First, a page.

Caloric restriction (CR) is known to extend life-span in many species, and is thought to work by slowing metabolism and thus the generation of toxic reactive oxygen species. In the 22 September Science Lin et al. report that yeast also grow longer under conditions of CR (Science 2000, 289:2126-2128). Yeast on low-glucose plates, or with a defect in the glucose-activated protein kinase A (PKA) pathway, divide for more generations before senescing. The histone deacetylase and silencing protein Sir2p is known to affect aging, and is required for the CR effect. Maintenance of silencing may be critical to longevity in many species, either by repressing genomic instability or by preventing inappropriate gene expression.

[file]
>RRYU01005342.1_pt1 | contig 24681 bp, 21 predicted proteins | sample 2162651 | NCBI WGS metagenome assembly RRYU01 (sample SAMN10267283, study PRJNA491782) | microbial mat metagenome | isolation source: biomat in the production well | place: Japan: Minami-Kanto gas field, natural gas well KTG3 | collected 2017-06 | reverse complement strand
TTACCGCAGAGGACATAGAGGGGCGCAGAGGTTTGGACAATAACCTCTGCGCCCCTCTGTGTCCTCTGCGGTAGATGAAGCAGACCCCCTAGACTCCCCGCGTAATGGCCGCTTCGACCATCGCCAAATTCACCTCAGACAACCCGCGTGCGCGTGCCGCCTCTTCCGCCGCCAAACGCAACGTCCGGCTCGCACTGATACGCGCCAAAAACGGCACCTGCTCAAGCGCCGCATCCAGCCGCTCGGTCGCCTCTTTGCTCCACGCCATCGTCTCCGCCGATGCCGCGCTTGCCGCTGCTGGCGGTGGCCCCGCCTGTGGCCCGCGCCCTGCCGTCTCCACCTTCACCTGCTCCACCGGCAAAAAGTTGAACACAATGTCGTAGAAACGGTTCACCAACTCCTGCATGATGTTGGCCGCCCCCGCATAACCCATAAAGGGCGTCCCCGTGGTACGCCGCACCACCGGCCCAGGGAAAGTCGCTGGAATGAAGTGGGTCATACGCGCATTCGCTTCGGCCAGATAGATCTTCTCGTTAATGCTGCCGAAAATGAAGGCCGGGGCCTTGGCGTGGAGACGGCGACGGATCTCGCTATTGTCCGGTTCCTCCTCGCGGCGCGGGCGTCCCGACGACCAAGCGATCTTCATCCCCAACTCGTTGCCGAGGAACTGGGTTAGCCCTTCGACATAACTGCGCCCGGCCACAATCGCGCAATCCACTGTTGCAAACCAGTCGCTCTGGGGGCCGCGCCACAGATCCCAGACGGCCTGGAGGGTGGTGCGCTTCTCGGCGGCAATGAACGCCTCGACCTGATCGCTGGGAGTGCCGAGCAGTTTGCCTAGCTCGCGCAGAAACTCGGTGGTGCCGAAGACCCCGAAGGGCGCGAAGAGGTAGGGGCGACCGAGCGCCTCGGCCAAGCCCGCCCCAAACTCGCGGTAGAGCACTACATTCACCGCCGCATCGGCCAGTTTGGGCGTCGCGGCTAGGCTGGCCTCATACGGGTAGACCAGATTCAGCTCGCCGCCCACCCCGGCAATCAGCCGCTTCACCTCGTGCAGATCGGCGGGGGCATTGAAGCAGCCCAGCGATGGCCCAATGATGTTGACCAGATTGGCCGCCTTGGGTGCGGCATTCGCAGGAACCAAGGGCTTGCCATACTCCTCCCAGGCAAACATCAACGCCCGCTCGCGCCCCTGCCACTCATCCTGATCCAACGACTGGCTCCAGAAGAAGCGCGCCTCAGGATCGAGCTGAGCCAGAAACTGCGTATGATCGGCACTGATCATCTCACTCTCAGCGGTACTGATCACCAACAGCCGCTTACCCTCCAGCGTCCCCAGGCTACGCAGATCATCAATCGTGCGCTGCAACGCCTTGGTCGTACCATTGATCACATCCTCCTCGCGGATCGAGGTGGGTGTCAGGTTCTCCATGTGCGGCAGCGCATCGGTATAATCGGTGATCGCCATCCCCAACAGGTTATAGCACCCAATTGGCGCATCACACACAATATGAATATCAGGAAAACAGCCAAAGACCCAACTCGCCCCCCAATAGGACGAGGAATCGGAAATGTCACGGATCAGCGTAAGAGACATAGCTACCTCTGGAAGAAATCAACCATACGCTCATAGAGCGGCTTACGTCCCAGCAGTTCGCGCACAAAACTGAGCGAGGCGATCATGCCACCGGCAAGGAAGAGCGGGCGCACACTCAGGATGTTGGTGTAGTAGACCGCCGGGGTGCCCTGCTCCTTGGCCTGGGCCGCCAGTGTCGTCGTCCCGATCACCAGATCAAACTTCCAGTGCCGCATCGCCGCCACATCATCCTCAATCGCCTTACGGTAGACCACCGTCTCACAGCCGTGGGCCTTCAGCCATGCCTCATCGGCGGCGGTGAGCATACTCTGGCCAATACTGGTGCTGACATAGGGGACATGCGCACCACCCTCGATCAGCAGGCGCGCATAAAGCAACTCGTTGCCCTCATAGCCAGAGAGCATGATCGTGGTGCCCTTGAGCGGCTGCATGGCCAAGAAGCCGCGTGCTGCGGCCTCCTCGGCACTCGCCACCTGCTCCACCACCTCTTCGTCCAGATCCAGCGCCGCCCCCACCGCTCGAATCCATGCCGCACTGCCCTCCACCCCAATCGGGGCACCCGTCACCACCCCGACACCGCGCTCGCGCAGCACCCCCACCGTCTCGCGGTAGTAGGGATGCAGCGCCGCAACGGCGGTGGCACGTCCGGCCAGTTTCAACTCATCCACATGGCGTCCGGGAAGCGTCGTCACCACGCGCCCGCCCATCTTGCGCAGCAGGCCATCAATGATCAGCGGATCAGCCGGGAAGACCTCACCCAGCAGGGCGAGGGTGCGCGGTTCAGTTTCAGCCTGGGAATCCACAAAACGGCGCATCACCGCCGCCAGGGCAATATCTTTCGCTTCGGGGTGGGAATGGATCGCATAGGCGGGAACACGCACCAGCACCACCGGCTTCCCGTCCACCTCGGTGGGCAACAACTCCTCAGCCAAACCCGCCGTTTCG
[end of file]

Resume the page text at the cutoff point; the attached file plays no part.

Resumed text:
Interested in reading more?

Become a Member of

Receive full access to more than 35 years of archives, as well as TS Digest, digital editions of The Scientist, feature stories, and much more!
Already a member?